I was recently asked to join an investor panel, and we were presenting to other investors about how we perform due diligence on a company’s management team. As you may know, investors evaluate three categories when considering an investment: The technology/service, the size and feasibility of the market opportunity, and the team leading the execution. What was most interesting to notice was how much weight was given to the team. It is more than 1/3 of the consideration. Furthermore, this evaluation extends beyond the basic skills and abilities of the members. Think of a ladder – each rung is important and necessary to climb to the next rung. Evaluation of the team is the bottom rung and often the sole go-no-go decision point.
Can You and Your Team Execute?
The first element investors look for is competency, which can be tricky to assess because competency can be situational. All people do not do well in all situations. The investor compares the stage the company is in and the skills required to advance the product/service to the skills of the CEO and team. Investors today want to see diverse perspectives and experiences, complementary skills, and a history of everyone executing well. Even better is if you and your team have a history of successful exits or outcomes in a previous company. The investors will want to know how well you know the industry, how well you have identified the problem, and who on your team is an expert in their area, i.e., product engineering, science, or clinical. Have you brought together the right subject matter experts?
Next, investors look at character – Who are you? Do you possess and demonstrate intellectual honesty? How open-minded are you to hearing feedback? How do you process information and incorporate it into learning and growing? How have you demonstrated grit and resilience throughout your career? Can you find your way out of tough problems with finite resources? What is your reputation/brand in the industry? Your narrative needs to be tight and honest. If you have had a misstep by making a poor choice, own it, discuss what you learned from it, and how you have integrated this knowledge into your current decisions.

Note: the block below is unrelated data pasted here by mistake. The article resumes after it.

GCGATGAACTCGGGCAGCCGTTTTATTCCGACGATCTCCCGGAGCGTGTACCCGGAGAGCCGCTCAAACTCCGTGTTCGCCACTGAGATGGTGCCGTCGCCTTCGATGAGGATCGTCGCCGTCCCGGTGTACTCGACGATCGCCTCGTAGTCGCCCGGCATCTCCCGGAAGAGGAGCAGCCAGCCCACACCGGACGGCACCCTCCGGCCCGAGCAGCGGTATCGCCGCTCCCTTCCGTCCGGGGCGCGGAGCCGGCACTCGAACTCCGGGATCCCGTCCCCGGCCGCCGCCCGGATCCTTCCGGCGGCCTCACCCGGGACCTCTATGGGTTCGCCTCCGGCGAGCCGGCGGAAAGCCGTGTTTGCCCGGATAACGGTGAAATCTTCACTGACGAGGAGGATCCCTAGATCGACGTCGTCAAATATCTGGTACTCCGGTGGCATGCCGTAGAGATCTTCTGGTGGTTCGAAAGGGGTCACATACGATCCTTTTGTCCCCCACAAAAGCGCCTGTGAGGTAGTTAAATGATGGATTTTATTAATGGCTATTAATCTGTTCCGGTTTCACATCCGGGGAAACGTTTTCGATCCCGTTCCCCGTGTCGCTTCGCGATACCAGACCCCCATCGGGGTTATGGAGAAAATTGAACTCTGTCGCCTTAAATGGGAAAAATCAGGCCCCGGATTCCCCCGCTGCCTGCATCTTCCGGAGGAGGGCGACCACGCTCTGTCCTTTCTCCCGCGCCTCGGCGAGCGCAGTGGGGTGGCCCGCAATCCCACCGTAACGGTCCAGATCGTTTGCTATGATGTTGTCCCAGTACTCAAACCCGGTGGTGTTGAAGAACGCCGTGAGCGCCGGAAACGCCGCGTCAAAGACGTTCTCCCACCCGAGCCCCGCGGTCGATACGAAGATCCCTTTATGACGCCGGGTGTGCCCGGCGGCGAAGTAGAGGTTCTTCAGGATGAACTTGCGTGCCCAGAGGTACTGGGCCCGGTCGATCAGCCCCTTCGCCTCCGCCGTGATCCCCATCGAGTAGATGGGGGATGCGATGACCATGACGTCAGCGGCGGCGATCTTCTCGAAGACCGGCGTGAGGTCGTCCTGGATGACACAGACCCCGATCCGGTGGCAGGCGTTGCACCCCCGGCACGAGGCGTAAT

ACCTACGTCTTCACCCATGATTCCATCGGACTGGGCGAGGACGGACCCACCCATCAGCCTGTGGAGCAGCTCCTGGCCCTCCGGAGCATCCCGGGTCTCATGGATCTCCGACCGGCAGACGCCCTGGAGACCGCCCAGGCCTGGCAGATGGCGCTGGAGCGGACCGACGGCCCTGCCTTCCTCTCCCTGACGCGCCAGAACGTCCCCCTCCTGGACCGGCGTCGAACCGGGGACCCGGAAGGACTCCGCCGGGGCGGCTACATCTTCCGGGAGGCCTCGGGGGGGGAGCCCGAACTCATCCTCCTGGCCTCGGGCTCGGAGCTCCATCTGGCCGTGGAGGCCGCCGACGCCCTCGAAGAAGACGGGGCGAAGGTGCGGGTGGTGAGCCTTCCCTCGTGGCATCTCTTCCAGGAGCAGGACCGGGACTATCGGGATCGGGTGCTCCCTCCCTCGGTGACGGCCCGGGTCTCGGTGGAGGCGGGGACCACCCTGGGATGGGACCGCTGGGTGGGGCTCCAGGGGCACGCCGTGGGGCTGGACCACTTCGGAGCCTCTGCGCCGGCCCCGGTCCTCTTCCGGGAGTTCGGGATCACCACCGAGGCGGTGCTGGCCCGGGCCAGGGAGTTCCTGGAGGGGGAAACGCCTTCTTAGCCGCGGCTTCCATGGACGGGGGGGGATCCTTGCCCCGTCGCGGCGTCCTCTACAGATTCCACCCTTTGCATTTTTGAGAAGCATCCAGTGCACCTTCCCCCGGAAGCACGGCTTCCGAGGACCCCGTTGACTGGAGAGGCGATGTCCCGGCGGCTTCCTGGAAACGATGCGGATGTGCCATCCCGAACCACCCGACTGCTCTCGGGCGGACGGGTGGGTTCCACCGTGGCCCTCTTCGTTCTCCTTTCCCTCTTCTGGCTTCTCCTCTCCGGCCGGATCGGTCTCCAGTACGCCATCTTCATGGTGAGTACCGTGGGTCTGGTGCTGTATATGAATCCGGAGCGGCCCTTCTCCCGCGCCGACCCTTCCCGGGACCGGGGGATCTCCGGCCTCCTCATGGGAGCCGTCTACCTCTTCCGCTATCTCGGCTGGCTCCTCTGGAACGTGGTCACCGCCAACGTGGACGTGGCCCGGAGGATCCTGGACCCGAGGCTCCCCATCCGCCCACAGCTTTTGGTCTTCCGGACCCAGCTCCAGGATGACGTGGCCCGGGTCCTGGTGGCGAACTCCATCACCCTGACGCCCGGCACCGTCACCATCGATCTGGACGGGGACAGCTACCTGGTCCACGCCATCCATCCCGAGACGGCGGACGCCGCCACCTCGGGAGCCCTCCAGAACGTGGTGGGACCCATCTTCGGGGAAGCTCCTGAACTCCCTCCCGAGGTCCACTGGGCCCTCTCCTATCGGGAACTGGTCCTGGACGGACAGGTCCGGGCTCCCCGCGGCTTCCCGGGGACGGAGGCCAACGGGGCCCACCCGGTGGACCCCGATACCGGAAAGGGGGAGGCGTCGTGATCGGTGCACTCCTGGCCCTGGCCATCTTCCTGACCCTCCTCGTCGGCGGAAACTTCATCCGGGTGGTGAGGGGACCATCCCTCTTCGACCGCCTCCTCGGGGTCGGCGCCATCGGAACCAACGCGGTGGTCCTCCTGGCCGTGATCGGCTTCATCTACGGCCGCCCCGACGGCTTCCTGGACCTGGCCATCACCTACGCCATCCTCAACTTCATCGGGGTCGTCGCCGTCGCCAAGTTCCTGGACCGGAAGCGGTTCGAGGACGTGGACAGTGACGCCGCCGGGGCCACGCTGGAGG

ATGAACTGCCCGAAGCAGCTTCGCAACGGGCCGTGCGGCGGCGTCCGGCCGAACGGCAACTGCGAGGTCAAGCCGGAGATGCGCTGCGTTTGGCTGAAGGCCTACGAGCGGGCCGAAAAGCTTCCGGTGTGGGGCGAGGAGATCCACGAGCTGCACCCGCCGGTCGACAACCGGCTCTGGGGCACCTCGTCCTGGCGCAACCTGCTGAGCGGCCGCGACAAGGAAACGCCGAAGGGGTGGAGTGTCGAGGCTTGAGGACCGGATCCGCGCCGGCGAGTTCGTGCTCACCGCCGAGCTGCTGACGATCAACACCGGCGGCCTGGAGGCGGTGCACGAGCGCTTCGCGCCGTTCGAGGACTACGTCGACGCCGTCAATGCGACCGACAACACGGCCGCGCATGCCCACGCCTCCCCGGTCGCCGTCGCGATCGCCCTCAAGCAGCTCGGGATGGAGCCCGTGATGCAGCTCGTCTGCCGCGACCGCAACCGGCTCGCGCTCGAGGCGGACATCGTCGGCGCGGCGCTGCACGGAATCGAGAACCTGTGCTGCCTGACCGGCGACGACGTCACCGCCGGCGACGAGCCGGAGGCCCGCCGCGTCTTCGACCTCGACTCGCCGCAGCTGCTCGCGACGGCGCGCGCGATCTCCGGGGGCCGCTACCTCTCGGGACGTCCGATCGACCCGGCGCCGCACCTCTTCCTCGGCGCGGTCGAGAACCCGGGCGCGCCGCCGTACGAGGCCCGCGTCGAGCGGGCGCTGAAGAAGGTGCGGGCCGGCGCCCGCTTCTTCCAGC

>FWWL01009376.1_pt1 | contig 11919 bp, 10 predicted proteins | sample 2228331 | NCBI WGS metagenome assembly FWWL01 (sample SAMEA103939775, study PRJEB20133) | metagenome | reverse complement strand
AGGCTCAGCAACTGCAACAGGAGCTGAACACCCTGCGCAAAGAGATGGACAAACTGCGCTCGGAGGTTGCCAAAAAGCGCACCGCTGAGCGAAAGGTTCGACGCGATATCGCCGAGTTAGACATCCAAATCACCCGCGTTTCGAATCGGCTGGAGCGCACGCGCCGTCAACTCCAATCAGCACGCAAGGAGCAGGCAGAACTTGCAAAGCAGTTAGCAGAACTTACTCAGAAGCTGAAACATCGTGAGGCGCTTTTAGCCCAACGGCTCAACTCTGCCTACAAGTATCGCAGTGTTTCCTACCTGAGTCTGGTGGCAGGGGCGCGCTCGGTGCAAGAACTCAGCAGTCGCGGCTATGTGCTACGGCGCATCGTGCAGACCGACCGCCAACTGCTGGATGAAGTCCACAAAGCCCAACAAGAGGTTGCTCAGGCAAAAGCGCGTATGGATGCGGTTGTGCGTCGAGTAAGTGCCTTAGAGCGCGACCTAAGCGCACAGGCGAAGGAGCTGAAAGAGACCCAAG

Investors, unlike employers, can and will do a deep dive into your history, often working informal networks of people they know, met, or are introduced to as part of their process of discovery and diligence on you and your team. They want to know if you are who you say you are and can do what you tell them you can. This is part of the trust-building process.
This important ingredient is more nebulous, hard to control, and centrally critical to initiating, building, and maintaining relationships with your board/investors. You need chemistry or a connection to the people backing you with money and other resources. Not only do the investors need to trust you, but they also need to feel some affinity for you and your team. You want to leverage your board and their resources, and a sense of camaraderie and connection helps. Ideally, you would like this feeling to be mutual.
Most investors have a leadership team scorecard – it can be on paper or in their head, but you need to remember that they have it. The investors will use this scorecard to evaluate you and your team. Knowing this will make it easier for you to prepare and identify gaps/lapses in your team/strategy/company. It will also allow you to hire team members with the right skills and abilities. When building your team, it is wise to integrate what investors seek. Remember, your investors are just as excited about your technology as you are and want to foster your success in any way possible. They want to see you win.
One Last Thing
Likely, the most important and least looked at by investors is how well your team works together and collaborates. In investor meetings, you and your team must demonstrate cohesiveness and alignment. You want to rehearse who covers what in the presentation and ensure you are all on the same page concerning strategy and goals. The investors are keen to know how you work as a group through solving problems, how well you respect each other and your differing points of view, and how you ultimately come up with the best solutions. This demonstration will foster confidence in your investors that your team can work through hurdles and obstacles and deliver as promised. They want to know that you and your team will navigate through and around the inevitable roadblock and come out winning.
Investors, like executive search people, have the advantage of seeing many companies succeed and
fail. This “cat-bird” seat provides perspective and knowledge of what a winning team/technology/execution looks and feels like. Adopting their view will only enhance your success – if you want to go fast, go alone. If you want to go far, go together.
I hope these insights were helpful to you – and I love to hear your feedback. Feel free to email or call me if I can be of service.